Running a filter like this is document retrieval. Another good example is web search - the user query terms are used to retrieve the candidate set cheaply (from billions of documents), then one or more ranking functions are applied to the much smaller candidate set to generate the ranked top-ten. Another way to look at it is:

  • In the retrieval (recall) phase, find all relevant documents
  • In the ranking phase, show only relevant documents.

Still, the candidate set after retrieval can be big, a query can hit all documents. Ranking all candidates is not possible in many applications.

Splitting the ranking into two phases is another optimization - use an inexpensive ranking expression to sort out the least promising candidates before spending most resources on the highest ranking candidates. In short, use increasingly more power per document as the candidate set shrinks:

retrieval and ranking]

Let’s try the same query again, with a two-phase rank-profile that also does an explicit rank score cutoff:

https://doc-search.vespa.oath.cloud/search/?yql=select * from sources * where title contains “document”;&ranking=inlinks_twophase

rank-profile inlinks_twophase inherits inlinks_age {
    first-phase {
        keep-rank-count       : 50
        rank-score-drop-limit : 10
        expression            : num_inlinks
    }
    second-phase {
        expression            : rank_score
    }
}

Pro tip: Note how using rank-profile inherits is a smart way to define functions once, then use in multiple rank-profiles, read more on document type inheritance. Here, num_inlinks and rank_score are defined in a rank profile we used earlier:

    function num_inlinks() {
        expression: attribute(inlinks).count
    }

In the results, observe that no document has a rankingExpression(num_inlinks) less than or equal to 10.0, meaning all such documents were purged in the first ranking phase due to the rank-score-drop-limit. Normally, the rank-score-drop-limit is not used, as the keep-rank-count is most important. Read more in the reference.

For a dynamic limit, pass a ranking feature like query(threshold) and use an if statement to check if the score is above the threshold or not - if below, assign -1 (something lower than the rank-score-drop-limit) and have it dropped. Read more in ranking expressions.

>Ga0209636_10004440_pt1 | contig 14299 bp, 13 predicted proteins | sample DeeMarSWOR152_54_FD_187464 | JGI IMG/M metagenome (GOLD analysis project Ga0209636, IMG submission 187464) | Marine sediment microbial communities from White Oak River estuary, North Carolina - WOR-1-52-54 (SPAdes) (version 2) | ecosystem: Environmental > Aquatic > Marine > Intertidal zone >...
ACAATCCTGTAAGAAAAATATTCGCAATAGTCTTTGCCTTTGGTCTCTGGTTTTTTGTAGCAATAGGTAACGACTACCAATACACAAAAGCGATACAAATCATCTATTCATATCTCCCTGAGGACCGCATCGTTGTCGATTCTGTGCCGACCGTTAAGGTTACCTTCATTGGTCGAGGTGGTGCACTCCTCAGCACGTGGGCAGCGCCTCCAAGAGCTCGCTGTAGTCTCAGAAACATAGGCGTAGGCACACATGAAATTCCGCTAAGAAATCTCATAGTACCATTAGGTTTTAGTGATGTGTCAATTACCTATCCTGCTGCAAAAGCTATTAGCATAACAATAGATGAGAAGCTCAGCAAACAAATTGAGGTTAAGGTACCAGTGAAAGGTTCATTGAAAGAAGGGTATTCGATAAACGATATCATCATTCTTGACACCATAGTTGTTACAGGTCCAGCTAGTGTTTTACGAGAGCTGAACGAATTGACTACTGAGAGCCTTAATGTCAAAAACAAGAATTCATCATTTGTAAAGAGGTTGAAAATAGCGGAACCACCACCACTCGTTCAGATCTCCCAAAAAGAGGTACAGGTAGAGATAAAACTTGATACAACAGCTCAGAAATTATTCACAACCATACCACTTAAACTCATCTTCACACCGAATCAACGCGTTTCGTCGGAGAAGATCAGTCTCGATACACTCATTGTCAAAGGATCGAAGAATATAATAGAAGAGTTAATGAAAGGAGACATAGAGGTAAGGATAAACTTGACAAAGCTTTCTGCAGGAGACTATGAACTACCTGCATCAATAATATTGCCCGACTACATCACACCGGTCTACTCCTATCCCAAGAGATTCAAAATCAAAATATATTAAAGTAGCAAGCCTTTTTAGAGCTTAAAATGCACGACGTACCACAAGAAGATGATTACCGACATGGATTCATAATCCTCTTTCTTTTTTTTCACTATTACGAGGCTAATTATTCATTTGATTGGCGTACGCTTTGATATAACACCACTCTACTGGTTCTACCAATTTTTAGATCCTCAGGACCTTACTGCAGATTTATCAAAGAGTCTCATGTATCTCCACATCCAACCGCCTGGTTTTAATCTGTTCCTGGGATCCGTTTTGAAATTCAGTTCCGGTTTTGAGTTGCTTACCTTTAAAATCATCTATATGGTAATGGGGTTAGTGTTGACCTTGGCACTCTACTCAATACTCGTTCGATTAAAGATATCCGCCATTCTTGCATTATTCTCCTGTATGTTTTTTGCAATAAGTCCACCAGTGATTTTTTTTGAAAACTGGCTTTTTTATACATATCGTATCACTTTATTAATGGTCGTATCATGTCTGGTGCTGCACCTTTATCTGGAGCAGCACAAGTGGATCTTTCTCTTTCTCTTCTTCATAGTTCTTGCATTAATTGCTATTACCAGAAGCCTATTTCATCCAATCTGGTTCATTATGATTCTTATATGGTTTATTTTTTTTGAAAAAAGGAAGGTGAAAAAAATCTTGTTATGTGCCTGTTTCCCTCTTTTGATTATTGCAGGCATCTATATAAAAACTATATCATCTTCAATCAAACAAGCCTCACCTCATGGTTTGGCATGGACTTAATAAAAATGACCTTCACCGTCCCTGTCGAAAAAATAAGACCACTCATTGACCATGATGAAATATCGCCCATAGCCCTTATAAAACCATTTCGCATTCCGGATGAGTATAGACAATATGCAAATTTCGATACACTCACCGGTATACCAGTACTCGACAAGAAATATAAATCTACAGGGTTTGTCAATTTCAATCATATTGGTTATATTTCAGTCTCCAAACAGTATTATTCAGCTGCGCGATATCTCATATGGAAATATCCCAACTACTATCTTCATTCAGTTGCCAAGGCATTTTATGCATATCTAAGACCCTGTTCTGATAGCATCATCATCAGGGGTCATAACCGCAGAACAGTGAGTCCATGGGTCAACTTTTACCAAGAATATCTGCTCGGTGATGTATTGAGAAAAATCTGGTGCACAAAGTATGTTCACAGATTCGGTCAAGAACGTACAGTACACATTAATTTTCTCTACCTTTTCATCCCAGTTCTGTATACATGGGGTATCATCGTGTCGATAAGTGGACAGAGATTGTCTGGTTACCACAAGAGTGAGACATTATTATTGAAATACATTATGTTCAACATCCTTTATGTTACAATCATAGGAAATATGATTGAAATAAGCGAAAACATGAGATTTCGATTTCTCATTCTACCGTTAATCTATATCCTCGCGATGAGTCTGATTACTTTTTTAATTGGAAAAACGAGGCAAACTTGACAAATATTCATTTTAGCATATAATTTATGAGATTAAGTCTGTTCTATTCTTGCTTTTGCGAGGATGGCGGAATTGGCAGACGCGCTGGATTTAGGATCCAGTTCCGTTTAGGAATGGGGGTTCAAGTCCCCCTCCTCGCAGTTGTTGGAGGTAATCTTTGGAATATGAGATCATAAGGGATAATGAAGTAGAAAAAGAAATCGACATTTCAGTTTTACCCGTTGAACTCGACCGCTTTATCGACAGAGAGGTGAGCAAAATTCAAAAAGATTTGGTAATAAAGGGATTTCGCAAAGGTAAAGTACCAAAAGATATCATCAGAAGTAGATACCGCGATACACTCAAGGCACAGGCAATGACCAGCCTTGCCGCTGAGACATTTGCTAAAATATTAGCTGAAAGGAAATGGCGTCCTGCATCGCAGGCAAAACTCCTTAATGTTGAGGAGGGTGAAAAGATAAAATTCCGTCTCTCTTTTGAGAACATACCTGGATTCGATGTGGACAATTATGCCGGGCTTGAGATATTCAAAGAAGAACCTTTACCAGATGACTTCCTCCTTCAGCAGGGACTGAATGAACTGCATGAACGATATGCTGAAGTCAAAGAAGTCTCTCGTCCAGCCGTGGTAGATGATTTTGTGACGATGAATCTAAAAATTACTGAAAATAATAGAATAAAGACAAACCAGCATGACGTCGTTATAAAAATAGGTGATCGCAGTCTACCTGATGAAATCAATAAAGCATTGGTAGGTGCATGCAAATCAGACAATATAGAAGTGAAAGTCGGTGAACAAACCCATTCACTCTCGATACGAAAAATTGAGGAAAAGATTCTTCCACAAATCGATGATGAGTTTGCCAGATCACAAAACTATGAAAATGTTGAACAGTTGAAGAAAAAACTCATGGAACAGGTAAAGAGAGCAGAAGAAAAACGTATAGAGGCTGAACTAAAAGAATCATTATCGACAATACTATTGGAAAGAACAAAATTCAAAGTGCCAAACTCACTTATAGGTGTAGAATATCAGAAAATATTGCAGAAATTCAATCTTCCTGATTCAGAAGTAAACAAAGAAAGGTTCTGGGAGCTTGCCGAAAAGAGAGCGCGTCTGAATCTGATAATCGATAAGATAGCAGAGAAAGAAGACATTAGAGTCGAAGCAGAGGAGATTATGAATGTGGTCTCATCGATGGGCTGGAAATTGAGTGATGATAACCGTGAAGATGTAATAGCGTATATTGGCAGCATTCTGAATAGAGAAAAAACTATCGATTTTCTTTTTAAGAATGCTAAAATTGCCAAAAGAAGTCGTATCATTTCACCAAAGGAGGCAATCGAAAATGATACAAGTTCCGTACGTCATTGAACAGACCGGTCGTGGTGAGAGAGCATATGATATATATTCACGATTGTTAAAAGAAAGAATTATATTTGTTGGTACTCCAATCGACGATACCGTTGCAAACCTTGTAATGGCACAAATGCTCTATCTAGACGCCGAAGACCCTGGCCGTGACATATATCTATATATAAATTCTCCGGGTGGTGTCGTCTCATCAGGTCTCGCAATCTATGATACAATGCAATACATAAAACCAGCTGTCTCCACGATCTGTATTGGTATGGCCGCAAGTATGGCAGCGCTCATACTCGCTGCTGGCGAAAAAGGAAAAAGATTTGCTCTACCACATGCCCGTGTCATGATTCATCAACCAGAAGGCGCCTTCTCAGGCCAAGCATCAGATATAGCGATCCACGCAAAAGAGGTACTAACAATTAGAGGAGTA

Two-phased ranking is a performance optimization - this guide is about functionality, so the rest of the examples will only be using one ranking phase. Read more in first-phase.

Retrieval: AND, OR, weakAnd

This guide will not go deep in query operators in the retrieval phase, see query-api for details.

Consider a query like “vespa documents about ranking and retrieval”.

Using a “weak AND” can address the problems of too few (AND) or too many (OR) hits in the retrieval phase. Think of it as an optimized OR, where the least relevant candidates are discarded from further evaluation. To find the least relevant candidates, a simple scoring function is used:

rank_score = sum_n(term(n).significance * term(n).weight)

As the point of weakAnd is to early discard the worst candidates, totalCount is an approximation:

https://doc-search.vespa.oath.cloud/search/?yql=select * from doc where [{“scoreThreshold”: 0, “targetHits”: 10}]weakAnd(default contains “vespa”, default contains “documents”, default contains “about”, default contains “ranking”, default contains “and”, default contains “retrieval”);

Note that this blurs the distinction between filtering (retrieval) and ranking a little - here the weakAnd does both filtering and ranking to optimize the number of candidates for the later rank phases. The default rank-profile is used:

rank-profile documentation inherits default {
    rank-properties {
        $titleWeight: 2.0
        $contentsWeight: 1.0
    }
    first-phase {
        expression: query(titleWeight) * bm25(title) + query(contentsWeight) * bm25(content)
    }
}

Observe we are here using text matching rank features, which fits well with weakAnd’s scoring function that also uses text matching features.

Read more in using weakAnd with Vespa.